How Haiti’s Earthquake Inspired New Ways to Map Structural Safety Using GPUs

Editor’s note: This is one of five posts profiling finalists for NVIDIA’s 2016 Global Impact Award, which provides $150,000 to researchers using NVIDIA technology for groundbreaking work that addresses social, humanitarian and environmental problems.

Haiti’s devastating 2010 earthquake collapsed much of the infrastructure essential for disaster response, including every hospital in the capital city, all transportation and every major communication system.

That made a deep impact on David Lattanzi, a structural engineer, who arrived soon after the temblor to assess the integrity of bridges, hospitals and homes. Realizing that faster inspections would allow quicker decisions about the safety of critical facilities, he developed a new approach using high performance computing.

“The longer it takes for an inspection after a disaster, the longer people can’t return home or go to work. Hospitals can’t operate. Basic services can’t function,” said Lattanzi, an assistant professor at George Mason University in Fairfax, Virginia. “There’s a huge social and economic cost.”

Drone inspecting a bridge, George Mason University
Drone inspecting a bridge, George Mason University

Lattanzi uses robotic inspection systems – such as drones – to create virtual 3D models of civil structures, for both routine and post-disaster safety assessments.

This work placed Lattanzi and his team among five finalists for NVIDIA’s 2016 Global Impact Award. We award our annual grant of $150,000 to researchers using NVIDIA technology for groundbreaking work that addresses social, humanitarian and environmental problems.

Assessing Alignment

While Haiti helped broaden Lattanzi’s perspective, high performance computing helped sharpen his focus in tackling the biggest issues engineers face during assessments — like how far has a structure moved from its original alignment.

“The areas of damage that we’re looking for could be tiny,” Lattanzi said. “There are challenges in how you crunch such a large amount of data. It wouldn’t be computationally viable without using GPUs.”

Creating 3D reconstructions of large structures using conventional methods based on photography for mapping or surveying, known as Structure-from-Motion, can fail to provide the resolution needed for analysis. Lattanzi’s team embraced the principle but applied it to 3D constructions using data captured from digital images taken by drones.

The drawback: giant, overwhelming data sets produced by the unmanned robots. Assessing a bridge that’s 100 meters long could result in as many as 10,000 high-resolution images.

Capturing Critical Details

To capture small details, Lattanzi’s team developed a method taking “cloud points” from drone images and merging them into a final model.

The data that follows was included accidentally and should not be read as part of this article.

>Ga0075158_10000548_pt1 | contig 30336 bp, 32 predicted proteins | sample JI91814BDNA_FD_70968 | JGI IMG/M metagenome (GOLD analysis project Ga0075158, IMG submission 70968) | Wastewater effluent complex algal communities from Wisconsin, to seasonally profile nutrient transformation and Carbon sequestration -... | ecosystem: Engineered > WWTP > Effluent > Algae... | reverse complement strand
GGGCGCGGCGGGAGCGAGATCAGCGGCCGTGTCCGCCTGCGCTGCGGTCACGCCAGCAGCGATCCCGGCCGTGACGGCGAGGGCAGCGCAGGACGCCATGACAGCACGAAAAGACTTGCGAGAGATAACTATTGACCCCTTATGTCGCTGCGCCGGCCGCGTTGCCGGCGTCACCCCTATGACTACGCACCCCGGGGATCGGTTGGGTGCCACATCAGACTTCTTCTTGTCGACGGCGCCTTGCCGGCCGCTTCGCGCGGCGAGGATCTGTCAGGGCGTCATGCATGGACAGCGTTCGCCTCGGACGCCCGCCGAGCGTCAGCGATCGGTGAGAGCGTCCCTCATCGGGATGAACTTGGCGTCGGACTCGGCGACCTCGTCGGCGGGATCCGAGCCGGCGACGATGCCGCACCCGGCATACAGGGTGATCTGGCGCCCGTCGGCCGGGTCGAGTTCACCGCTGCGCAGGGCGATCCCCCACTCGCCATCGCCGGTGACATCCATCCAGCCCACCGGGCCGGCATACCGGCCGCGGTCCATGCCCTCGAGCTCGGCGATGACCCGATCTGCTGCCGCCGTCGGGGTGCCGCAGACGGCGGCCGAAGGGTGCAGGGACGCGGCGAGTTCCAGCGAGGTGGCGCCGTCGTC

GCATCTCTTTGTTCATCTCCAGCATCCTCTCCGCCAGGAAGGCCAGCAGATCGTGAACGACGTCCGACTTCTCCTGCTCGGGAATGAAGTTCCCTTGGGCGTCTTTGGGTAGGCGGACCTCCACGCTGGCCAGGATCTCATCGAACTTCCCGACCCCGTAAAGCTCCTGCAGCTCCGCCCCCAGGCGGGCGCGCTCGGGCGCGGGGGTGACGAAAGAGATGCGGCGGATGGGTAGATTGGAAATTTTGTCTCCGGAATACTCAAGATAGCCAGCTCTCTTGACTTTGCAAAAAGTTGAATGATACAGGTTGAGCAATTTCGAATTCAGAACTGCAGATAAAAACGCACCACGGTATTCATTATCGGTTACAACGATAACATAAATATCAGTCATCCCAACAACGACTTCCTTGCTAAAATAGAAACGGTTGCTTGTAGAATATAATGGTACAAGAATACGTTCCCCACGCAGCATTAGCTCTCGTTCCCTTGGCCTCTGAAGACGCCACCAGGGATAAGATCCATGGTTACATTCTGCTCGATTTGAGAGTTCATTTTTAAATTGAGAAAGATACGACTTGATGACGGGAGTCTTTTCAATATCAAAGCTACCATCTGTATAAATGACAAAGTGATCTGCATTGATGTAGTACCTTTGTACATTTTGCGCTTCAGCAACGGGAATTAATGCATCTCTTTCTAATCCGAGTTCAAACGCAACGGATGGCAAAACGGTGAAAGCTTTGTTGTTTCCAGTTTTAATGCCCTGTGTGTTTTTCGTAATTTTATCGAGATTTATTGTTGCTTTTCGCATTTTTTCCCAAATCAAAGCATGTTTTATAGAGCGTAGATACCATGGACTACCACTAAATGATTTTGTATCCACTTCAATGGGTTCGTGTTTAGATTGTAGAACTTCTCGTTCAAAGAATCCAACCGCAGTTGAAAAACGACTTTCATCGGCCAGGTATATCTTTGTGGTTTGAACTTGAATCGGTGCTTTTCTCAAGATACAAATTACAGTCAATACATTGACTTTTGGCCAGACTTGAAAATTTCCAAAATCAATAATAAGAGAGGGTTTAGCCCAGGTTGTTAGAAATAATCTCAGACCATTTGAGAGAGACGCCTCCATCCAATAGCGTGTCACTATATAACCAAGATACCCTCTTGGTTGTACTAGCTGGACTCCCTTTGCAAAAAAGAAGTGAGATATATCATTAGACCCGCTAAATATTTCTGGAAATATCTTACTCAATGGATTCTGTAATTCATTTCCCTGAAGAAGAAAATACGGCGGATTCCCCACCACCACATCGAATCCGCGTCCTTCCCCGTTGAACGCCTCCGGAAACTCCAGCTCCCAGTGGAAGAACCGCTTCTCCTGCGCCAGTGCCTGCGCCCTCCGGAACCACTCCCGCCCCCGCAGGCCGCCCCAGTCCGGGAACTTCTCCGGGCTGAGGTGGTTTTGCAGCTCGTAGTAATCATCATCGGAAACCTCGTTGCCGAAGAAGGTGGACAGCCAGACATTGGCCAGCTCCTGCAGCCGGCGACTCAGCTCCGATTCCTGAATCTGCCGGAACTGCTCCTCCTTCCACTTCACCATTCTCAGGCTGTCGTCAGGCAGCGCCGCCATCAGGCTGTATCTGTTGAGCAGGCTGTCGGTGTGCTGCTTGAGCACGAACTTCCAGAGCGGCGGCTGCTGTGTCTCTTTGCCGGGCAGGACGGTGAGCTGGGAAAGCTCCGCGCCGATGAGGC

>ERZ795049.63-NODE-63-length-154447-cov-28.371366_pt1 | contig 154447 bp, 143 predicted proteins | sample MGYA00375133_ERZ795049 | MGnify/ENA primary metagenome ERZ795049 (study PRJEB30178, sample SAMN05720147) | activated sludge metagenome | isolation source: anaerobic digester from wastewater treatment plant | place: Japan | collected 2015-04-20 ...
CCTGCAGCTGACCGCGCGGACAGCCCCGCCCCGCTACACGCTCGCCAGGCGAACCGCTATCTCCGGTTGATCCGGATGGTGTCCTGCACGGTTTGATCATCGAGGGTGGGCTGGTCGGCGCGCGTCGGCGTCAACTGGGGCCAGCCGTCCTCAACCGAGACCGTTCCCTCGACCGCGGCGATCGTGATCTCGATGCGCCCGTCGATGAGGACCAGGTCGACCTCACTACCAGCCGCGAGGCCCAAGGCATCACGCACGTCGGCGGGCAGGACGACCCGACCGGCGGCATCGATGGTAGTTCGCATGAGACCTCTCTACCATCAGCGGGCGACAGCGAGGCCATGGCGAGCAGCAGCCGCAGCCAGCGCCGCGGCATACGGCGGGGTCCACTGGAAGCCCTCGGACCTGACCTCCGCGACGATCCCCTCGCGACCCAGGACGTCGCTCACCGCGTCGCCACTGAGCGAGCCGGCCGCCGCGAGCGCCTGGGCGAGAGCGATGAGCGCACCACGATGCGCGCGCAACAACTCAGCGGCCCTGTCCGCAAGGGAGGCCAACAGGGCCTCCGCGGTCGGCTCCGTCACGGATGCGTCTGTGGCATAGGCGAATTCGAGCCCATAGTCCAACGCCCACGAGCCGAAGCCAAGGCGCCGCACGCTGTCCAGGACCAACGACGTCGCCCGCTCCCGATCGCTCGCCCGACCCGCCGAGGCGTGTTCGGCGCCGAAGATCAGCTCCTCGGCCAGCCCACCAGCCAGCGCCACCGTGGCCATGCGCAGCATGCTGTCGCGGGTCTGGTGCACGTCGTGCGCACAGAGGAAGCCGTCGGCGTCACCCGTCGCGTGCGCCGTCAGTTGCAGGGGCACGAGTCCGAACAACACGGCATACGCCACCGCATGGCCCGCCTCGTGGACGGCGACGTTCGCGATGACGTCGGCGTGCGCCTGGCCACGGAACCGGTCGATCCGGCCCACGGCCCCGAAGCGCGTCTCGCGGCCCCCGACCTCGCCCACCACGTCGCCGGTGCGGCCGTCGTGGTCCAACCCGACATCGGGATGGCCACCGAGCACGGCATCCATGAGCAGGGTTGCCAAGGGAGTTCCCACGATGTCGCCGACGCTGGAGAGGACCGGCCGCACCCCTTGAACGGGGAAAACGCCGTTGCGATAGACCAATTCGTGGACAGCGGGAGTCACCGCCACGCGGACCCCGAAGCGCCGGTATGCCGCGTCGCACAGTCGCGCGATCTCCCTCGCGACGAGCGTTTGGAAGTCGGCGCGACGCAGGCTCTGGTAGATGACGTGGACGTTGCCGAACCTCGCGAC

High-res inspections would require models using billions of cloud points, so the team designed Hierarchical Point Cloud Generation, or HPCC, to recreate scale-accurate details, while representing a structure’s overall geometry. With HPCC, engineers can zero in — at a 100x improvement in resolution — on tiny details to assess structural integrity and alignment.

A series of image capture “networks” were developed for every drone flight. Each flight plan images a structure at a different scale, including the structure’s overall shape. Individual flights captured large-scale images as well as smaller critical details. Watch the drone in action as it surveys the bridge.

High Performance Hardware

To crunch the data, the team relied heavily on GPU acceleration from NVIDIA Tesla accelerators. Without GPU speedup, which accelerated computation times by a factor of as much as 10x, it would weeks to build a 3D model of a single building or bridge.

Bridge in Alaska in Full Point Cloud Model, George Mason University
Bridge in Alaska in Full Point Cloud Model, George Mason University

The team tested the process last year in Alaska with a drone-based bridge inspection for the U.S. Forest Service. Precise pilot navigation of the drone allowed the team to capture data efficiently without placing people in danger. “The results blew us away,” Lattanzi said.

This bridge inspection in Alaska was done in partnership with the University of Alaska Fairbanks, which built and flew the drones, and the U.S. Forest Service.

Lattanzi’s team also used NVIDIA Quadro and GeForce cards for visualization in the final models. High-performance hardware is required when models commonly exceed 1 billion cloud points in size.

With GPU acceleration making the overall assessment process more practical, it could also be adapted for use as a safe, low-cost assessment tool in pipeline management, airport management and land surveying.

The winner of the 2016 Global Impact Award will be announced at the GPU Technology Conference, April 4-7, in Silicon Valley.

More Global Impact Award 2016 nominees

GPUs Help Monitor Rising Sea Levels with Pinpoint Accuracy

How GPUs Help Eye Surgeons See 20/20 in the Operating Room

How Imperial College Uses GPUs to Spot Brain Damage

Check out the work of last year’s NVIDIA Global Impact Award winner.

 

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